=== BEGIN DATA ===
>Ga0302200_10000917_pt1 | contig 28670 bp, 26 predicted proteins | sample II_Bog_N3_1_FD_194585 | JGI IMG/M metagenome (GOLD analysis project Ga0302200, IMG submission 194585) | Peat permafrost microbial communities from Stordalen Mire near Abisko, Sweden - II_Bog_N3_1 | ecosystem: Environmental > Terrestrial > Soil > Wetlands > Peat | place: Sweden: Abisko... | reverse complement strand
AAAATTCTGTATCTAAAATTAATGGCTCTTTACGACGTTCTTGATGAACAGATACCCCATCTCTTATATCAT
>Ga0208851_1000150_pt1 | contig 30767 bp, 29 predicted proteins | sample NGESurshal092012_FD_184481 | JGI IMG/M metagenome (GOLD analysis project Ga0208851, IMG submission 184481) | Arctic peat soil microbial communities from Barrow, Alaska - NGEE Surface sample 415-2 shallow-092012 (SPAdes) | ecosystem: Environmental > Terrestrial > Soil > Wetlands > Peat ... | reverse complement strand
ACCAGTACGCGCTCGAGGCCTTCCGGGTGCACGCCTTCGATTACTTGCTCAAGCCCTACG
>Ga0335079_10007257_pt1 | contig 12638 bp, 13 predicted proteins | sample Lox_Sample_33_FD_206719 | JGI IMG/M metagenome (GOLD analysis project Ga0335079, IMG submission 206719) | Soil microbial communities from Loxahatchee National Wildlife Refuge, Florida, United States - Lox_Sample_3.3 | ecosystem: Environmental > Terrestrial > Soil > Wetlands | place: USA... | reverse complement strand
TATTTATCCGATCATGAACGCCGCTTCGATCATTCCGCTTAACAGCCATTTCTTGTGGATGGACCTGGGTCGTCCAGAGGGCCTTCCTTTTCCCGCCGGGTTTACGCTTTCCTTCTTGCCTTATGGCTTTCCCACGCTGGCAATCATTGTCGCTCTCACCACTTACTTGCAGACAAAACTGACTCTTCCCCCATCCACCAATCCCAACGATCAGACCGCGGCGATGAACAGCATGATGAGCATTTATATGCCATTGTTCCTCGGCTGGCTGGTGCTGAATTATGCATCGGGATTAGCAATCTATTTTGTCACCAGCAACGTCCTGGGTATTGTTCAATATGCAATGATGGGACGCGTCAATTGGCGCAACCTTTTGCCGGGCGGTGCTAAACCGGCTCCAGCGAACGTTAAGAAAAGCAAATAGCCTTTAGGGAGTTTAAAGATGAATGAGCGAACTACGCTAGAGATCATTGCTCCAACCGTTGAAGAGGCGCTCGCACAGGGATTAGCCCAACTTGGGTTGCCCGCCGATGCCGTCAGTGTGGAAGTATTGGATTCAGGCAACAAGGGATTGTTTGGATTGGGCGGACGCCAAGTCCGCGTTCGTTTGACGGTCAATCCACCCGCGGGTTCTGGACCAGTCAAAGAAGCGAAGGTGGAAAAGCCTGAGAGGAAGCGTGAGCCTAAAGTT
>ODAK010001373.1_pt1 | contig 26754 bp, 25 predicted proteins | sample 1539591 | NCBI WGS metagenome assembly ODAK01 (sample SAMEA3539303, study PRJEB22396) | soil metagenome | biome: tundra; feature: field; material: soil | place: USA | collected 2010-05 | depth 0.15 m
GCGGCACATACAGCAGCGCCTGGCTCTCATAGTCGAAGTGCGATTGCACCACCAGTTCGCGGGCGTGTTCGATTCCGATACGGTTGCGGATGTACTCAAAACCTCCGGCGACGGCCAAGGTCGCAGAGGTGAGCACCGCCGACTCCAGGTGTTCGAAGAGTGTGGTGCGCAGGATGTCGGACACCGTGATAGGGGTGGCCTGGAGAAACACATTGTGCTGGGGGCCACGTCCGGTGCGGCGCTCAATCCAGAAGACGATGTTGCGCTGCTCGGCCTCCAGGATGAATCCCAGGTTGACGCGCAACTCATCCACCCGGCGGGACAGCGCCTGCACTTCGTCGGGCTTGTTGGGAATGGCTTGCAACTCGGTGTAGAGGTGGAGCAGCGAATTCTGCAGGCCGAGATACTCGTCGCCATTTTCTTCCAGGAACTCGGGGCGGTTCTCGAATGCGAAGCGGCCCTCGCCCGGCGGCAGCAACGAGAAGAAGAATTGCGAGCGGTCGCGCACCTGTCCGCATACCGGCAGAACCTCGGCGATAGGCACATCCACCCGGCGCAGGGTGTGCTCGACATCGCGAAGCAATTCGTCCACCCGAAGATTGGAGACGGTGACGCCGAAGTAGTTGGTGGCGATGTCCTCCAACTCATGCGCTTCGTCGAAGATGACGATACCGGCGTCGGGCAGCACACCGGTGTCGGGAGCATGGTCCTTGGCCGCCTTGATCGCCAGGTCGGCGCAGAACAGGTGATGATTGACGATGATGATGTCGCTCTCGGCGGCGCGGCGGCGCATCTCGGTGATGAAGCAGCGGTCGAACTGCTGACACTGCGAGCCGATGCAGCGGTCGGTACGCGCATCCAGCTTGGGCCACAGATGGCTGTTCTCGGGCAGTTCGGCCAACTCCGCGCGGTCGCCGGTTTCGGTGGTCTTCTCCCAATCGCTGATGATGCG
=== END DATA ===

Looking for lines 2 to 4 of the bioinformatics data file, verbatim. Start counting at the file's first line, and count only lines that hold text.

AAAATTCTGTATCTAAAATTAATGGCTCTTTACGACGTTCTTGATGAACAGATACCCCATCTCTTATATCAT
>Ga0208851_1000150_pt1 | contig 30767 bp, 29 predicted proteins | sample NGESurshal092012_FD_184481 | JGI IMG/M metagenome (GOLD analysis project Ga0208851, IMG submission 184481) | Arctic peat soil microbial communities from Barrow, Alaska - NGEE Surface sample 415-2 shallow-092012 (SPAdes) | ecosystem: Environmental > Terrestrial > Soil > Wetlands > Peat ... | reverse complement strand
ACCAGTACGCGCTCGAGGCCTTCCGGGTGCACGCCTTCGATTACTTGCTCAAGCCCTACG